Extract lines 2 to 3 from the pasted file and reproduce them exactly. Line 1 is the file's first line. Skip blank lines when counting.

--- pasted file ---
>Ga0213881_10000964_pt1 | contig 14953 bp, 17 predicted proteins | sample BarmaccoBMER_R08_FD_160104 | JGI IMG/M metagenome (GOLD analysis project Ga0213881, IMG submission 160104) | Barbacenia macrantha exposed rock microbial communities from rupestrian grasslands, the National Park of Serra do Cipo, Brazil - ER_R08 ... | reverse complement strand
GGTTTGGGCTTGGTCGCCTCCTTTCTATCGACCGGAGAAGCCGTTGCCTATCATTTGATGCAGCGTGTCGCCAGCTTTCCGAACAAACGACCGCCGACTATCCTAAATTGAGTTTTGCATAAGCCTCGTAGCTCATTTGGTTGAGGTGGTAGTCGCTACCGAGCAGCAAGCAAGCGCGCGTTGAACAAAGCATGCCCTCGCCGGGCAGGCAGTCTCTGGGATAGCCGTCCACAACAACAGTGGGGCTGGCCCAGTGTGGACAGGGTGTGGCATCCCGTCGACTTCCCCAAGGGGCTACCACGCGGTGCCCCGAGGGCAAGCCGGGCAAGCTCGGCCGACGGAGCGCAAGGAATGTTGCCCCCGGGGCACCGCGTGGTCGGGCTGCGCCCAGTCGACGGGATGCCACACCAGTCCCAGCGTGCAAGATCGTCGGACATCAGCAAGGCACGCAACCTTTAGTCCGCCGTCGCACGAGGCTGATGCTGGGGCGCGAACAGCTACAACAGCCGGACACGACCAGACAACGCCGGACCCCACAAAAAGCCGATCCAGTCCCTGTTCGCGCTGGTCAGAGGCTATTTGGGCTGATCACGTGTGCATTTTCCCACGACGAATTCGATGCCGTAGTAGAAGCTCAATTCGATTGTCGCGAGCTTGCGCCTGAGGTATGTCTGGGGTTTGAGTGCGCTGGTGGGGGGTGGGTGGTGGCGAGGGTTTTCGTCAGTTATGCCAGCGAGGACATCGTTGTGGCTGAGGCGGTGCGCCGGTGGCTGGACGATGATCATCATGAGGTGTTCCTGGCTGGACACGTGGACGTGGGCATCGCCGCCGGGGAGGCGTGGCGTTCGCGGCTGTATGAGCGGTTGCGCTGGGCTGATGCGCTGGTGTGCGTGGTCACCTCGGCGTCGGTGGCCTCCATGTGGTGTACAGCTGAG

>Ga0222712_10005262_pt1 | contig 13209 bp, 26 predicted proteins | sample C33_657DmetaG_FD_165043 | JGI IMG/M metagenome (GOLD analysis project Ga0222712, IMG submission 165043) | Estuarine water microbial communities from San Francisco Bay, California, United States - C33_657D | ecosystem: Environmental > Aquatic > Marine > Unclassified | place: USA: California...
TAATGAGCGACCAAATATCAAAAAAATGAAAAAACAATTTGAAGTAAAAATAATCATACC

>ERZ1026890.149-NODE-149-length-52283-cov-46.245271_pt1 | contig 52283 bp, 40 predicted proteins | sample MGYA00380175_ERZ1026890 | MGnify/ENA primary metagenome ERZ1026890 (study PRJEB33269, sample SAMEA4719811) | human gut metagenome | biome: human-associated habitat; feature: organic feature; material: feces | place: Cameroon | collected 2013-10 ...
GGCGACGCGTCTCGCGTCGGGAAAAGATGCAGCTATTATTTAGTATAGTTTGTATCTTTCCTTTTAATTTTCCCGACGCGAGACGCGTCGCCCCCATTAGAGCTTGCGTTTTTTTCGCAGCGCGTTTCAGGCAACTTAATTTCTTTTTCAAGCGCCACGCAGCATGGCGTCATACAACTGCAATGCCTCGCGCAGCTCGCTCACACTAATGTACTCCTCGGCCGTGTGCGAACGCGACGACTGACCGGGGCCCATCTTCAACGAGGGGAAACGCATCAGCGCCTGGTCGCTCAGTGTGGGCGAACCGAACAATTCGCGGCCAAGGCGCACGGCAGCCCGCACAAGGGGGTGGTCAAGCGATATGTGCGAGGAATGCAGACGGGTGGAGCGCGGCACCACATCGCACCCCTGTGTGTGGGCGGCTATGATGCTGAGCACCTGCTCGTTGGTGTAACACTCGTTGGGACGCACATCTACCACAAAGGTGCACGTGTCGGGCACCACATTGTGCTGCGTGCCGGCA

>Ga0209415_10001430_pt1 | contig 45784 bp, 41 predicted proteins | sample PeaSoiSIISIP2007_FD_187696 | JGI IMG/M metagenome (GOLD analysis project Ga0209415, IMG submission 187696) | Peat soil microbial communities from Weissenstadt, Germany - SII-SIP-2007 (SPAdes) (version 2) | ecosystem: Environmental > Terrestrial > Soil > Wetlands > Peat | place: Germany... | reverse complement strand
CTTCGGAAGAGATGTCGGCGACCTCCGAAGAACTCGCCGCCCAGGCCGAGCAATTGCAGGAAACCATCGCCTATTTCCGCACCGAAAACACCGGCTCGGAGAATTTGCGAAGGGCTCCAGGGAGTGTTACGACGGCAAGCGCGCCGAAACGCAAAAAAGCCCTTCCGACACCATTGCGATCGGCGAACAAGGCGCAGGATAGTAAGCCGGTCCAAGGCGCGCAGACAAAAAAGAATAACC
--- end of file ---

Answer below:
GGTTTGGGCTTGGTCGCCTCCTTTCTATCGACCGGAGAAGCCGTTGCCTATCATTTGATGCAGCGTGTCGCCAGCTTTCCGAACAAACGACCGCCGACTATCCTAAATTGAGTTTTGCATAAGCCTCGTAGCTCATTTGGTTGAGGTGGTAGTCGCTACCGAGCAGCAAGCAAGCGCGCGTTGAACAAAGCATGCCCTCGCCGGGCAGGCAGTCTCTGGGATAGCCGTCCACAACAACAGTGGGGCTGGCCCAGTGTGGACAGGGTGTGGCATCCCGTCGACTTCCCCAAGGGGCTACCACGCGGTGCCCCGAGGGCAAGCCGGGCAAGCTCGGCCGACGGAGCGCAAGGAATGTTGCCCCCGGGGCACCGCGTGGTCGGGCTGCGCCCAGTCGACGGGATGCCACACCAGTCCCAGCGTGCAAGATCGTCGGACATCAGCAAGGCACGCAACCTTTAGTCCGCCGTCGCACGAGGCTGATGCTGGGGCGCGAACAGCTACAACAGCCGGACACGACCAGACAACGCCGGACCCCACAAAAAGCCGATCCAGTCCCTGTTCGCGCTGGTCAGAGGCTATTTGGGCTGATCACGTGTGCATTTTCCCACGACGAATTCGATGCCGTAGTAGAAGCTCAATTCGATTGTCGCGAGCTTGCGCCTGAGGTATGTCTGGGGTTTGAGTGCGCTGGTGGGGGGTGGGTGGTGGCGAGGGTTTTCGTCAGTTATGCCAGCGAGGACATCGTTGTGGCTGAGGCGGTGCGCCGGTGGCTGGACGATGATCATCATGAGGTGTTCCTGGCTGGACACGTGGACGTGGGCATCGCCGCCGGGGAGGCGTGGCGTTCGCGGCTGTATGAGCGGTTGCGCTGGGCTGATGCGCTGGTGTGCGTGGTCACCTCGGCGTCGGTGGCCTCCATGTGGTGTACAGCTGAG

>Ga0222712_10005262_pt1 | contig 13209 bp, 26 predicted proteins | sample C33_657DmetaG_FD_165043 | JGI IMG/M metagenome (GOLD analysis project Ga0222712, IMG submission 165043) | Estuarine water microbial communities from San Francisco Bay, California, United States - C33_657D | ecosystem: Environmental > Aquatic > Marine > Unclassified | place: USA: California...